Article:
When the bacon is done and removed, add the vegetables and cook for a few minutes until the onion is tender, stirring occasionally. Add a little oil if it seems dry. Add the reserved bacon, tomato puree, beans, bouquet garni and sausages. Add enough water to almost cover the mixture. Add some pepper and mix.

Cook on low heat for two hours. If it doesn't seem thick enough for you after about 1 1/2 hours, uncover and simmer until thickened. Serve immediately with crusty bread.

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Wednesday, June 3, 2009

A Lovely Yellow Saffron Chicken

What? Were you expecting a Monday Mouthful entry instead of Saffron chicken? Or maybe you had high expectations and thought you might see the Monday Mouthful entry on Monday?! I'm getting to it...a little later than planned, but in the next couple of days, I promise! In the meantime, head on over to ChefE's Duck Duck Goose Cassoulet or My Carolina Kitchen's Black-Eyed Pea and Chicken Cassoulet and prepare to drool.

I do have a yummy recipe to share while you're waiting breathlessly for my version of cassoulet, though: Saffron Chicken from Giada De Laurentiis' Giada's Kitchen. (I actually think she calls it "Chicken Scaloppine with Saffron Cream Sauce," but I've decided that the title is too long.) You can see below for the recipe, which is pretty tasty, but I think next time I would add some olives to the mix to add a little more flavor to the subtleness of the saffron and cream.

Luckily, I thought the flavors sounded a little Spanish (Saffron will always equal Spain to me), so I bought some small black olives and Quark- and herb-stuffed peppers at a German grocery store to go along with it. It was delicious! So, all in all, this was a good, solid recipe that can withstand some stronger flavors along side or even in the dish itself.

Saffron Chicken
from Giada De Laurentiis' Giada's Kitchen

2 tablespoons olive oil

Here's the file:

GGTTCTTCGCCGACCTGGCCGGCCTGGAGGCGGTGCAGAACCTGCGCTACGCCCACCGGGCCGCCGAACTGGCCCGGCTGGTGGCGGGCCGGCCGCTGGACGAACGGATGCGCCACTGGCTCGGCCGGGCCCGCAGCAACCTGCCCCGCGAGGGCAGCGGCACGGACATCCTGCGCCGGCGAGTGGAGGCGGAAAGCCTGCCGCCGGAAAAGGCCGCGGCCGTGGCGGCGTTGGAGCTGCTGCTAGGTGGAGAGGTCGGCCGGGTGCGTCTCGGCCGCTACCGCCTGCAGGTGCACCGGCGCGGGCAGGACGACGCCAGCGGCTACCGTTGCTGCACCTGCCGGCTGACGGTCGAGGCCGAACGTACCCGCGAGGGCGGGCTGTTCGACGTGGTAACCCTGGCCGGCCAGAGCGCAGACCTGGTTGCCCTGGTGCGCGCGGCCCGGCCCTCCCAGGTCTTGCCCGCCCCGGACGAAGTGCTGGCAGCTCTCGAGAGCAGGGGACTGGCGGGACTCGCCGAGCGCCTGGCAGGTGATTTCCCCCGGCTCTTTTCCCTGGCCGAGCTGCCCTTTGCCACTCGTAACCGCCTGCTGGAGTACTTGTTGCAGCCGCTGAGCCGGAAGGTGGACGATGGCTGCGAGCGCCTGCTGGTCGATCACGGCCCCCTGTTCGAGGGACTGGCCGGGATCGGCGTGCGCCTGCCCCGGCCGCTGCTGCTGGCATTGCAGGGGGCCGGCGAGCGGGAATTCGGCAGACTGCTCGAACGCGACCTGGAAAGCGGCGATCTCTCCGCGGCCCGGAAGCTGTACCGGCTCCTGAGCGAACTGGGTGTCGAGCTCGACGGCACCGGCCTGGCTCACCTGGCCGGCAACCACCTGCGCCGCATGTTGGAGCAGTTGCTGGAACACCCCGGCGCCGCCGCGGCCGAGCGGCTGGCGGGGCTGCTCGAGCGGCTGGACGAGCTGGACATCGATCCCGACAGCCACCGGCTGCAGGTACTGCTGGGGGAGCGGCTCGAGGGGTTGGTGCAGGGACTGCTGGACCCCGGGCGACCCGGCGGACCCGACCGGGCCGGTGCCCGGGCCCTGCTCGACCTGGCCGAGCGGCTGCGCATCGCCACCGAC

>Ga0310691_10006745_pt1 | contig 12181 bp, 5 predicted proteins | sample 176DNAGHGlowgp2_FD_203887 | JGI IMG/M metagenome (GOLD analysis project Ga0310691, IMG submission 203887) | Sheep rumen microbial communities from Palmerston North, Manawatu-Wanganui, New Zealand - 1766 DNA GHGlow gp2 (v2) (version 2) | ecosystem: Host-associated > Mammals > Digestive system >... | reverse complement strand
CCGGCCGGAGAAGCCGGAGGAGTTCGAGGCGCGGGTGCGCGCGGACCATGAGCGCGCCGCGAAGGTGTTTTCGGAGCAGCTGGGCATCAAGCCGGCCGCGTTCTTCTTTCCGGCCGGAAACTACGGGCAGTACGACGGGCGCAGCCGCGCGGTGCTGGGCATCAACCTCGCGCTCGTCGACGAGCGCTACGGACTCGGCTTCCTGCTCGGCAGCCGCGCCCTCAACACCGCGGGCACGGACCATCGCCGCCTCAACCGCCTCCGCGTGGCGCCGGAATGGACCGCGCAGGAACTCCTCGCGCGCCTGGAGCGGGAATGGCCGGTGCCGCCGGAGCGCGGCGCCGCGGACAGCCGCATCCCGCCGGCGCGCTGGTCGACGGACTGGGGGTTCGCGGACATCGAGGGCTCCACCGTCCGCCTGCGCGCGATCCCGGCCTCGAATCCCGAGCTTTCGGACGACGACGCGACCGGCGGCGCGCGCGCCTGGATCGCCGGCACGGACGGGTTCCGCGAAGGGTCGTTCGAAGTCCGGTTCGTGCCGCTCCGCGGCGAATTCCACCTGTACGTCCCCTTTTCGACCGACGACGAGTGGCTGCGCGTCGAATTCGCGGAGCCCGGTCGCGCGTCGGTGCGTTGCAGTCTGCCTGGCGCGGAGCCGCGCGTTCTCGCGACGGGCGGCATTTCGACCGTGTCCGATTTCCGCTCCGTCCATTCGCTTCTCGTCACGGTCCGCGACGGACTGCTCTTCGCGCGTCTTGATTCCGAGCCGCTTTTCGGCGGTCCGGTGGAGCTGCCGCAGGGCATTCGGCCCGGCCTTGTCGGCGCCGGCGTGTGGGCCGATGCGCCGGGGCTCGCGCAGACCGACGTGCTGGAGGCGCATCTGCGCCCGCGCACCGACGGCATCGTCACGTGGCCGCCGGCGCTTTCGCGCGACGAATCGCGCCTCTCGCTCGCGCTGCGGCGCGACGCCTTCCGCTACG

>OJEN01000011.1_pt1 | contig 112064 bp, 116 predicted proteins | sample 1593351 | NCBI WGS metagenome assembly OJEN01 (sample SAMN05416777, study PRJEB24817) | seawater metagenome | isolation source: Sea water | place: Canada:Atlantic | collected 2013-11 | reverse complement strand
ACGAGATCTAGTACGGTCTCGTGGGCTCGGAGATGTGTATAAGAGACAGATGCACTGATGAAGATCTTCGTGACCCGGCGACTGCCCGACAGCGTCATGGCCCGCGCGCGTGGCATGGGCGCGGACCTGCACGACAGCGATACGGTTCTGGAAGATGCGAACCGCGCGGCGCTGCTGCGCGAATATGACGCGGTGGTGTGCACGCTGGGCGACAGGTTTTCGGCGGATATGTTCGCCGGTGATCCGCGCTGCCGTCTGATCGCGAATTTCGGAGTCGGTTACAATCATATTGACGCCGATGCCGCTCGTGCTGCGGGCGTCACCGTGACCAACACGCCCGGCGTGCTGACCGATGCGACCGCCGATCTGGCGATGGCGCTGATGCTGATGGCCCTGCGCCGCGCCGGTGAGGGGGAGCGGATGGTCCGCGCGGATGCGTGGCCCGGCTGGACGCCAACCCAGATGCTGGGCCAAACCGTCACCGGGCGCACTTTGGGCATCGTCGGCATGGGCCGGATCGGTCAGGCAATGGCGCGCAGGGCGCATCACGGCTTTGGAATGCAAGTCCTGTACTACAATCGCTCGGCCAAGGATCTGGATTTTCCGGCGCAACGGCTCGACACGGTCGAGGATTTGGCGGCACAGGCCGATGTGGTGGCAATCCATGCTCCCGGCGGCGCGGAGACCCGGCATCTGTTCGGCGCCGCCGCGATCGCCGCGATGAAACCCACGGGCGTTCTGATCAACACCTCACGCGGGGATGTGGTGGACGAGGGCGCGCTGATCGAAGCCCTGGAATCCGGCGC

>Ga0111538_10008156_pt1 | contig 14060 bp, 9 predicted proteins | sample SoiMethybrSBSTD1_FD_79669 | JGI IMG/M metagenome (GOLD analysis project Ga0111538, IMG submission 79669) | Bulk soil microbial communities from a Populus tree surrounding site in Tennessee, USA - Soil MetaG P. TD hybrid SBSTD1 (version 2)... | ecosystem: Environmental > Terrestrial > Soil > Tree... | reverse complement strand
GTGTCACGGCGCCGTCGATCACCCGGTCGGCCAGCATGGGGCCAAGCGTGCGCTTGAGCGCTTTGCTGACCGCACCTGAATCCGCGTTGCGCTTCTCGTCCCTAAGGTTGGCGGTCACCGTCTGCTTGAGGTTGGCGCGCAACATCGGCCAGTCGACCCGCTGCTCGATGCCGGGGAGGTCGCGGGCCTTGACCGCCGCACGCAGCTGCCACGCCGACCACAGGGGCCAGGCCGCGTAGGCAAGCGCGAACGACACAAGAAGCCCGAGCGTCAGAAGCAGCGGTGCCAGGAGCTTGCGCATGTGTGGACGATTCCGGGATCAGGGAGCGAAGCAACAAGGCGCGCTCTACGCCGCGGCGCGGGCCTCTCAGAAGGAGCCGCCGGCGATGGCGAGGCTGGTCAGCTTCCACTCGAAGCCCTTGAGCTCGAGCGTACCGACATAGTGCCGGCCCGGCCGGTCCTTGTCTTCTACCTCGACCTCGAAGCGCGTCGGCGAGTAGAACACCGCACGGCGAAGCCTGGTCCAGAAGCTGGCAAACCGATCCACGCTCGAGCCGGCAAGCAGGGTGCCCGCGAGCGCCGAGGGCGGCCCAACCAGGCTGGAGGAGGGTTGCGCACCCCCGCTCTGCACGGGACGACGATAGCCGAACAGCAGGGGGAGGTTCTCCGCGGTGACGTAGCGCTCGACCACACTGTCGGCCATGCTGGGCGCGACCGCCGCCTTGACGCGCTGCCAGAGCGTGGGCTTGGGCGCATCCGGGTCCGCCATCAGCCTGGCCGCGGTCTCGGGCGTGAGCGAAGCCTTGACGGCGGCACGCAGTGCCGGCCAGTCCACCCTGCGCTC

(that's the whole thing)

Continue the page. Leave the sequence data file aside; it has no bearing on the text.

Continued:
1 pound thin chicken cutlets (or chicken breasts pounded thin)
3/4 teaspoon salt, plus more for seasoning meat
1/4 teaspoon freshly ground black pepper, plus more for seasoning meat
2 shallots, sliced
1 garlic clove, minced
1/2 cup dry white wine
1 1/2 cups low-sodium chicken broth
1/4 teaspoon saffron threads
1/2 cup heavy cream
3 tablespoons chopped fresh flat-leaf parsley leaves (optional)

Warm the olive oil in a large skillet over high heat. Season the chicken cutlets with salt and pepper. Cook the chicken until golden and cooked through, 2 to 3 minutes per side. Transfer the chicken to a serving plate and tent with foil to keep warm.

Reduce the heat to medium, add the shallots and garlic, and cook until tender, about 2 minutes. Deglaze the pan with the white wine, using a wooden spoon to scrape all the brown bits from the bottom of the pan. Cook until the wine is almost evaporated. Add the chicken broth and saffron threads, bring to a simmer, and cook for 10 minutes, or until reduced by half. Add the cream, salt, and pepper to the skillet and stir to combine.

Simmer for 1 minute to blend the flavors. Pour the sauce over the chicken. (Or in my case, I slid the chicken back into the sauce to reheat and absorb some of that lovely sauce until my pasta was ready.) Sprinkle with the parsley if desired and serve immediately.